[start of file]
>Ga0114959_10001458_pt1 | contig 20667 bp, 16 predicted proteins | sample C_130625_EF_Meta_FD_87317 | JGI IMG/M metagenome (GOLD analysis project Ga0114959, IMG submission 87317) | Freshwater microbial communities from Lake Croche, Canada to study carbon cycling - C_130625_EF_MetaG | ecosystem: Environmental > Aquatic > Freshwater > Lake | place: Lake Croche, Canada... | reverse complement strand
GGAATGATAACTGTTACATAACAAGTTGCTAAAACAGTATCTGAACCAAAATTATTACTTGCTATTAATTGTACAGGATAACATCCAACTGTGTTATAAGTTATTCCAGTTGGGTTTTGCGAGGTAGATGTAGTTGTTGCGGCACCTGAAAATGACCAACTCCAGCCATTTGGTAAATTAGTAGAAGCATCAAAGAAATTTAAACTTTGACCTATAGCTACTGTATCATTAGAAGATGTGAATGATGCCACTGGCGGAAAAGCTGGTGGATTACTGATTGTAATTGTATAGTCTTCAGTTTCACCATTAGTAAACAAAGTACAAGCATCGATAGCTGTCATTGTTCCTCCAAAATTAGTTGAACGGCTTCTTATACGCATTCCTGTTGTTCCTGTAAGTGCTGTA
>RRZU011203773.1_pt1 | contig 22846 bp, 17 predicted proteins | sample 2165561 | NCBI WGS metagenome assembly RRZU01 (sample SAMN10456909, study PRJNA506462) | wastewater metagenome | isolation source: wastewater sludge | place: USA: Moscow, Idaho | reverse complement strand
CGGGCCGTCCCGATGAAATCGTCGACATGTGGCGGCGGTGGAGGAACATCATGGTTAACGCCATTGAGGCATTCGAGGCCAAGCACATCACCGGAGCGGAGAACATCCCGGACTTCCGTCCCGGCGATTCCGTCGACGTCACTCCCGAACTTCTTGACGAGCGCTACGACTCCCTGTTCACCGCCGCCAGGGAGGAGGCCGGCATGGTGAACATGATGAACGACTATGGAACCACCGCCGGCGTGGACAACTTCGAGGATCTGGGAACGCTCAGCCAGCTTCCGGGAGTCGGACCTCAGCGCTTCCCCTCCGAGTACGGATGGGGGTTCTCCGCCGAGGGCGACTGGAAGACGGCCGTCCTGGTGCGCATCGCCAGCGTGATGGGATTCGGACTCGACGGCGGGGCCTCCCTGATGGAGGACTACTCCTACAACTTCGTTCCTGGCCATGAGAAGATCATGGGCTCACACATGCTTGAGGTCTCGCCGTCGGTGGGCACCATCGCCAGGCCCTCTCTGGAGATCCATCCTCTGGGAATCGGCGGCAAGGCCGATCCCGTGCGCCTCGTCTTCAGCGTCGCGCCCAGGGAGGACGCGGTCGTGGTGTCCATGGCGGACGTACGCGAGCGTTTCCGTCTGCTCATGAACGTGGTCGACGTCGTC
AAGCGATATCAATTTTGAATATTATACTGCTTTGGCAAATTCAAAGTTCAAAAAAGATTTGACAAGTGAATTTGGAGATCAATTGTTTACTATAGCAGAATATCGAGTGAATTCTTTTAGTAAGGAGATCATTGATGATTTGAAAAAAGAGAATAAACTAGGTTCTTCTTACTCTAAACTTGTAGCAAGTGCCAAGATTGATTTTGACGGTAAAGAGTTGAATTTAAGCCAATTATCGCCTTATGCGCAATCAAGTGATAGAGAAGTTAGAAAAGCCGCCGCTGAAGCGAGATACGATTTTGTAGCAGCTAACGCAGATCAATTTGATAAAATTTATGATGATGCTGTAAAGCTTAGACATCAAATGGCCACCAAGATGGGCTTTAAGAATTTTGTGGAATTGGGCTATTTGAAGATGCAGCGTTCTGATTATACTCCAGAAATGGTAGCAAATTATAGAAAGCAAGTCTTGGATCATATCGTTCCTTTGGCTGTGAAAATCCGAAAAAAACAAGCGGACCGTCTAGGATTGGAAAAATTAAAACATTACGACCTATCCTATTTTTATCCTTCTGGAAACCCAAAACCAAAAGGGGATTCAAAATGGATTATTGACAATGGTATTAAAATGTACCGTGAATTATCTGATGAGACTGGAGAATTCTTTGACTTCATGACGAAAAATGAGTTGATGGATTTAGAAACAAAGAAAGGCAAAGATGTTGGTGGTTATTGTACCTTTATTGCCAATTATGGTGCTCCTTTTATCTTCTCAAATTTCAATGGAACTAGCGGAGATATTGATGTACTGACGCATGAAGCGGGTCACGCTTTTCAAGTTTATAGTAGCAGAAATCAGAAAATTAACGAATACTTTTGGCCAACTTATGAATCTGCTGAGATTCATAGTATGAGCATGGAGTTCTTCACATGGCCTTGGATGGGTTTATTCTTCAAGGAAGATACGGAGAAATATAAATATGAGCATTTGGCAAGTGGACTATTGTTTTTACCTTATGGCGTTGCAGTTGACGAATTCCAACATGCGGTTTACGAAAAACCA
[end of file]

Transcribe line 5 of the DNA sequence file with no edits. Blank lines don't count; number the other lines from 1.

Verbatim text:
AAGCGATATCAATTTTGAATATTATACTGCTTTGGCAAATTCAAAGTTCAAAAAAGATTTGACAAGTGAATTTGGAGATCAATTGTTTACTATAGCAGAATATCGAGTGAATTCTTTTAGTAAGGAGATCATTGATGATTTGAAAAAAGAGAATAAACTAGGTTCTTCTTACTCTAAACTTGTAGCAAGTGCCAAGATTGATTTTGACGGTAAAGAGTTGAATTTAAGCCAATTATCGCCTTATGCGCAATCAAGTGATAGAGAAGTTAGAAAAGCCGCCGCTGAAGCGAGATACGATTTTGTAGCAGCTAACGCAGATCAATTTGATAAAATTTATGATGATGCTGTAAAGCTTAGACATCAAATGGCCACCAAGATGGGCTTTAAGAATTTTGTGGAATTGGGCTATTTGAAGATGCAGCGTTCTGATTATACTCCAGAAATGGTAGCAAATTATAGAAAGCAAGTCTTGGATCATATCGTTCCTTTGGCTGTGAAAATCCGAAAAAAACAAGCGGACCGTCTAGGATTGGAAAAATTAAAACATTACGACCTATCCTATTTTTATCCTTCTGGAAACCCAAAACCAAAAGGGGATTCAAAATGGATTATTGACAATGGTATTAAAATGTACCGTGAATTATCTGATGAGACTGGAGAATTCTTTGACTTCATGACGAAAAATGAGTTGATGGATTTAGAAACAAAGAAAGGCAAAGATGTTGGTGGTTATTGTACCTTTATTGCCAATTATGGTGCTCCTTTTATCTTCTCAAATTTCAATGGAACTAGCGGAGATATTGATGTACTGACGCATGAAGCGGGTCACGCTTTTCAAGTTTATAGTAGCAGAAATCAGAAAATTAACGAATACTTTTGGCCAACTTATGAATCTGCTGAGATTCATAGTATGAGCATGGAGTTCTTCACATGGCCTTGGATGGGTTTATTCTTCAAGGAAGATACGGAGAAATATAAATATGAGCATTTGGCAAGTGGACTATTGTTTTTACCTTATGGCGTTGCAGTTGACGAATTCCAACATGCGGTTTACGAAAAACCA